“The Decline of the Obama Brand” by Billy McCormac
The Decline of the Obama Brand, by Billy McCormac
In the March 1999 issue of The New Yorker, author Malcolm Gladwell examined advertising and its role in the cultural evolution of the hair color industry in America. Toward the end of the essay, he states, rather matter-of-factly, that “commercials come with products attached, and products offer something that songs and poems and political movements and radical ideologies do not, which is an immediate and affordable means of transformation.”
An immediate and affordable means of transformation. For many consumer products this is indeed the central brand promise. Toddle off to the drugstore, buy a bottle of hair dye for 10 dollars and voil?, you’re a new person and the world is your oyster. Change is just that quick, easy and gratifying.
When he burst on to the scene, Barack Obama was unlike anything the American voting public had ever seen or heard. He was more than just a political candidate; he was a lifestyle. And he was rolled out in what felt more like a corporate, nationwide product launch than your run-of-the-mill political campaign.
There was the “O” logo, the product-placement-like ads embedded in video games, as well as the numerous celebrity endorsements and appearances on prime time TV-shows. The brand promise, articulated ad nauseam, pushed and pulled in every imaginable channel and splashed on everything from bumper stickers and baseball caps to buttons and boxer shorts, echoed across the nation: Hope and Change.[# More #]
As with other consumer brands that speak to the owner’s social stratum and tax bracket, displaying Obama-branded gear communicated a distinct set of values and beliefs to one’s environment. Two Obama supporters could meet for the first time and need little or no introduction before striking up a conversation. All the information they needed was coded into the DNA of the campaign brick-a-brack adorning their person or possessions.
The brand promise was simple. Barack Obama represented everything a Bush-fatigued progressive wanted to be: a smart, hip, hoop-shooting Ivy League-intellectual who made tons of money but still managed to “keep it real.” He was a new breed and he was going to change Washington-forever.
No more business as usual. No more partisan bickering. No more red states and no more blue states. All ideas were welcome. Things were going to get done – and they were going to get done together. And talk about bang for your buck! All you had to do was cast a vote. Barack Obama was going to prove Malcolm Gladwell wrong: political movements could offer an immediate and affordable means of transformation.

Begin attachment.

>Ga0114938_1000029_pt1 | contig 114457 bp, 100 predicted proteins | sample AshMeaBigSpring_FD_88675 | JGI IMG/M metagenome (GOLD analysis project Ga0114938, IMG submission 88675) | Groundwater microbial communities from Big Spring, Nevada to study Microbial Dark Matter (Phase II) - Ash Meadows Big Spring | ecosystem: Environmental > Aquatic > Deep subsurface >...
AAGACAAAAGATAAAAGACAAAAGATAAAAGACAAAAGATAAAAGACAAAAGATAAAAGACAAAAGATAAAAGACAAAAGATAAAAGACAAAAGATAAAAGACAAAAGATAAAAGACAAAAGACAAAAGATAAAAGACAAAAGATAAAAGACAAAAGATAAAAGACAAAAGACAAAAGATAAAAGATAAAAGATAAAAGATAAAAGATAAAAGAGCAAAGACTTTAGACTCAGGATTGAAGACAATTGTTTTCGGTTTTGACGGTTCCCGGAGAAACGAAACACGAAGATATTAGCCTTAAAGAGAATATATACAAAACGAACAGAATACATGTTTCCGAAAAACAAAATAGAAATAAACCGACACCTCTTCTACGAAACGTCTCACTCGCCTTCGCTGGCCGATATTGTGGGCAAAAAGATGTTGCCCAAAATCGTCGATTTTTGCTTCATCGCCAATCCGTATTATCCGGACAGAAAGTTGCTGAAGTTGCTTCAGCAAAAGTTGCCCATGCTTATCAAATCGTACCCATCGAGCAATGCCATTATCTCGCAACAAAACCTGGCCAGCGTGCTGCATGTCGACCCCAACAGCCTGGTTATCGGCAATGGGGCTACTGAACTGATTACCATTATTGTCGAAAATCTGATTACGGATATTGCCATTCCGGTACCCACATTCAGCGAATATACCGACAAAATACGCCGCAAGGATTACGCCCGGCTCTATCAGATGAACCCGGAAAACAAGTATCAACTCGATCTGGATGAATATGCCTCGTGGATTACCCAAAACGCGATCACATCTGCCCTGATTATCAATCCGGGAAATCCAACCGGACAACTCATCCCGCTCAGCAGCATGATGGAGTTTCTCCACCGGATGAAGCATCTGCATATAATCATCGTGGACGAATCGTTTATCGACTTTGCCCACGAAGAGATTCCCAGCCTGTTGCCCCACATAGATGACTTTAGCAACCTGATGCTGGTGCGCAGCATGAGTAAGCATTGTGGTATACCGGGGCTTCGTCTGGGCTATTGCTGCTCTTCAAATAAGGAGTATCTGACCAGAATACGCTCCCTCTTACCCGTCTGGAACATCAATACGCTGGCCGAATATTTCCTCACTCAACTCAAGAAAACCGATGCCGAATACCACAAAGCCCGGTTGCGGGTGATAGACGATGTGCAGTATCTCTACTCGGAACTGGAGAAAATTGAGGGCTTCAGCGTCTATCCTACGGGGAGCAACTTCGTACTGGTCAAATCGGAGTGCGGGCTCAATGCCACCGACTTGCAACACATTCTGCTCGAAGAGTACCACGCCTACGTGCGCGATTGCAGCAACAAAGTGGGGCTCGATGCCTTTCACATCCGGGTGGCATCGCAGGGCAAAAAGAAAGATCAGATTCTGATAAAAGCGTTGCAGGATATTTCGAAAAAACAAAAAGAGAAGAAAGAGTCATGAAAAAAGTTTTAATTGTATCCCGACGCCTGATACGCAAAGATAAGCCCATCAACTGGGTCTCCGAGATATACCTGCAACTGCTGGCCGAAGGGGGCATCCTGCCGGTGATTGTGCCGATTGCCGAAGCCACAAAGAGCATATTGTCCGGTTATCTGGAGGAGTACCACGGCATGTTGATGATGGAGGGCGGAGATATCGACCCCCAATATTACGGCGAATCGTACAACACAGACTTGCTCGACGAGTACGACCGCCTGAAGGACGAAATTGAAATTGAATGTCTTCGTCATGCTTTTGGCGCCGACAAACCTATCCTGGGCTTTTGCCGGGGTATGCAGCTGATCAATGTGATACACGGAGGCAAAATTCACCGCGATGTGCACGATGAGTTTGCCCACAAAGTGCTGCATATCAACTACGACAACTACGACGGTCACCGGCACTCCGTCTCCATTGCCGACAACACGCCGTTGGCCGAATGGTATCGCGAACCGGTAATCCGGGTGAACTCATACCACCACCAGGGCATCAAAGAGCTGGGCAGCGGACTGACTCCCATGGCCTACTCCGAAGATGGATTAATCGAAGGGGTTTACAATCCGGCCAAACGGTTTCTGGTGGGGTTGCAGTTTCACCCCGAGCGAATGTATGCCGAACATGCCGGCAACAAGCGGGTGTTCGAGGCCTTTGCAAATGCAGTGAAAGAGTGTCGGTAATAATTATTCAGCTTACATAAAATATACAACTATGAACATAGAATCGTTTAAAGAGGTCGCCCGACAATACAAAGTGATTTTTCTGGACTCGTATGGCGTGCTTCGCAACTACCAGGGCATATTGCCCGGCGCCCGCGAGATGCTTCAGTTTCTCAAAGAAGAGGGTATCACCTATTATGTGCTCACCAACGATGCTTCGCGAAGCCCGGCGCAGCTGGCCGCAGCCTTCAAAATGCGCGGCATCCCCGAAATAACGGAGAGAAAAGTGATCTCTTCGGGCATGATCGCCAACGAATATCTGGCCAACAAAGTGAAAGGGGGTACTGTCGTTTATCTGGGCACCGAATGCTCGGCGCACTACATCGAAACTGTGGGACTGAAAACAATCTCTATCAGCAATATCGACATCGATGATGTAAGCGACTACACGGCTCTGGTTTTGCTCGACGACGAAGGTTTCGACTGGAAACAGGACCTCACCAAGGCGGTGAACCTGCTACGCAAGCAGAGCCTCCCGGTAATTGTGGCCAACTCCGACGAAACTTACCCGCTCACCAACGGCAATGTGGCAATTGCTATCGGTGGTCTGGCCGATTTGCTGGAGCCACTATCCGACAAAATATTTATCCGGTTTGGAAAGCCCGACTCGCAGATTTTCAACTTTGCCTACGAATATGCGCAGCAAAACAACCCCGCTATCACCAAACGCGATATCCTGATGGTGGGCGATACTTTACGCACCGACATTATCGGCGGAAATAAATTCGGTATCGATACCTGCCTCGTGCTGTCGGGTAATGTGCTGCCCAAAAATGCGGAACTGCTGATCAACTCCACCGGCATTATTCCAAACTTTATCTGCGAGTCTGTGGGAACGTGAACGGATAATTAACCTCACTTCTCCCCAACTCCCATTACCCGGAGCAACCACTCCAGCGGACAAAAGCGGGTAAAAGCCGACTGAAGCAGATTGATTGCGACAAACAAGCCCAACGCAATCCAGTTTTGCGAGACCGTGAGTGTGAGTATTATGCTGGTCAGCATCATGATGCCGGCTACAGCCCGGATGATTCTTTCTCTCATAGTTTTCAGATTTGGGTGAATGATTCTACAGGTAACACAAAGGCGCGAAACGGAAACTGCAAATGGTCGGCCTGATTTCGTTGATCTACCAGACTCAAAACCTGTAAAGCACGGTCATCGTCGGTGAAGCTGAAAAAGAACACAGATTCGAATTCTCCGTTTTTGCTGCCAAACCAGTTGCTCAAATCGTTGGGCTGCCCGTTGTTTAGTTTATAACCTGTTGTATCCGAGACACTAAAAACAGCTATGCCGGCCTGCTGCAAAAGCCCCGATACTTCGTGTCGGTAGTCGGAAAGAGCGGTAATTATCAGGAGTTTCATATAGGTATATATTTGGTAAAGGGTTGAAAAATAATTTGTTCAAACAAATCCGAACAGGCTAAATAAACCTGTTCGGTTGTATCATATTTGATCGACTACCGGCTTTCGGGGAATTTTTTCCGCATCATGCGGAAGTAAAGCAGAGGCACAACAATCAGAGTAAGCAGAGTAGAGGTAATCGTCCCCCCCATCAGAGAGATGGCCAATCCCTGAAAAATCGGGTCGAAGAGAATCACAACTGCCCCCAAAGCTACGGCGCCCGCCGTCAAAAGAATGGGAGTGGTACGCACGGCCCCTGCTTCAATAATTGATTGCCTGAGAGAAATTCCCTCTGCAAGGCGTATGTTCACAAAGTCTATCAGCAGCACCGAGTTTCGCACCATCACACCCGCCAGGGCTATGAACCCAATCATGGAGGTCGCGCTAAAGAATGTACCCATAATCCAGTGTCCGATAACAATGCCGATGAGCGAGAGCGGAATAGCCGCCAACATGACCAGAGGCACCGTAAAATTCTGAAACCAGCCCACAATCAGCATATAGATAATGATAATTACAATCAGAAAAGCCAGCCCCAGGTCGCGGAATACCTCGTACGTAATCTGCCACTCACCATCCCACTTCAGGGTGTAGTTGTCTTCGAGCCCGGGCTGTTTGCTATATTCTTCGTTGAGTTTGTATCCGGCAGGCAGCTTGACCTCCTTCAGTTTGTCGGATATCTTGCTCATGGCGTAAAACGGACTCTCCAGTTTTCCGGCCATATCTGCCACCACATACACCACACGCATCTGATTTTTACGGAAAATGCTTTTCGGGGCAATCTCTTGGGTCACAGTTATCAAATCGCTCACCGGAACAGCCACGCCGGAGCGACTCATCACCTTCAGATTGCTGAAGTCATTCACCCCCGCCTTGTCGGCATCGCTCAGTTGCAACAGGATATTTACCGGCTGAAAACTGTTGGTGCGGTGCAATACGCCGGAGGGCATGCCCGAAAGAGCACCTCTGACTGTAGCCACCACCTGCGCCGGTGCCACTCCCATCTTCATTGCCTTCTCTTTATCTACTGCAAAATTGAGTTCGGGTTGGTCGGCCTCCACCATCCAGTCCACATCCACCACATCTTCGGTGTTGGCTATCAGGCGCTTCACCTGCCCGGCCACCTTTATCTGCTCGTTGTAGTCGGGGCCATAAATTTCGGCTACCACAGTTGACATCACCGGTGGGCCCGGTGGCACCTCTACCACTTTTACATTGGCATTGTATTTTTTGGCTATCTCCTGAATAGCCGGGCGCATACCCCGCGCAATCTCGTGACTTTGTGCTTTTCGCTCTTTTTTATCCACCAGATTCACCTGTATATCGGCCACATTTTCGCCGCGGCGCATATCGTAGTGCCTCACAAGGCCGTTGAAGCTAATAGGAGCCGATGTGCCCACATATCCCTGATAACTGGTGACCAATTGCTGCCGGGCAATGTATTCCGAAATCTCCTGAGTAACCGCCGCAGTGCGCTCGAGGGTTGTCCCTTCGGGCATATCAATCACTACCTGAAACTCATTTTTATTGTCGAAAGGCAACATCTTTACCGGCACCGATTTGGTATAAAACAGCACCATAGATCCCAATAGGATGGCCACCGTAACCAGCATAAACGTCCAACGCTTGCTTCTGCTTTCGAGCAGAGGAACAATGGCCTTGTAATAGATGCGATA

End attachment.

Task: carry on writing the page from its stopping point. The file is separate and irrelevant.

Two years later, Hope and Change are spent, empty slogans. The Democratic Party has suffered an historic defeat and witnessed devastatingly low voter turnout and enthusiasm in the midterm elections. Worse still, Barack Obama’s popularity is headed to Bushville with the pedal to the metal. Why? Simply put, they failed to deliver on the brand promise. The country became more divided than ever. Partisan bickering appeared to be at an all-time high. The marketplace of ideas was closed due to lack of interest. The political discourse seemed noisy, rancorous and vicious. Everyone was talking and no one was listening.
The cynical read is that Obama has done everything in his power to deliver Hope and Change to America, but that the Republicans have done everything in their power to stop him. Perhaps. Yet it’s hard to escape the feeling that Barack Obama made a fatal mistake that’s cost many hotshot companies their reputation and customer base: he became ordinary and bland. There was no longer any way to differentiate him from other politicians. His brand had promised a lifestyle it couldn’t deliver. And when you can’t deliver on your brand promise, well, people start shopping around for someone who can.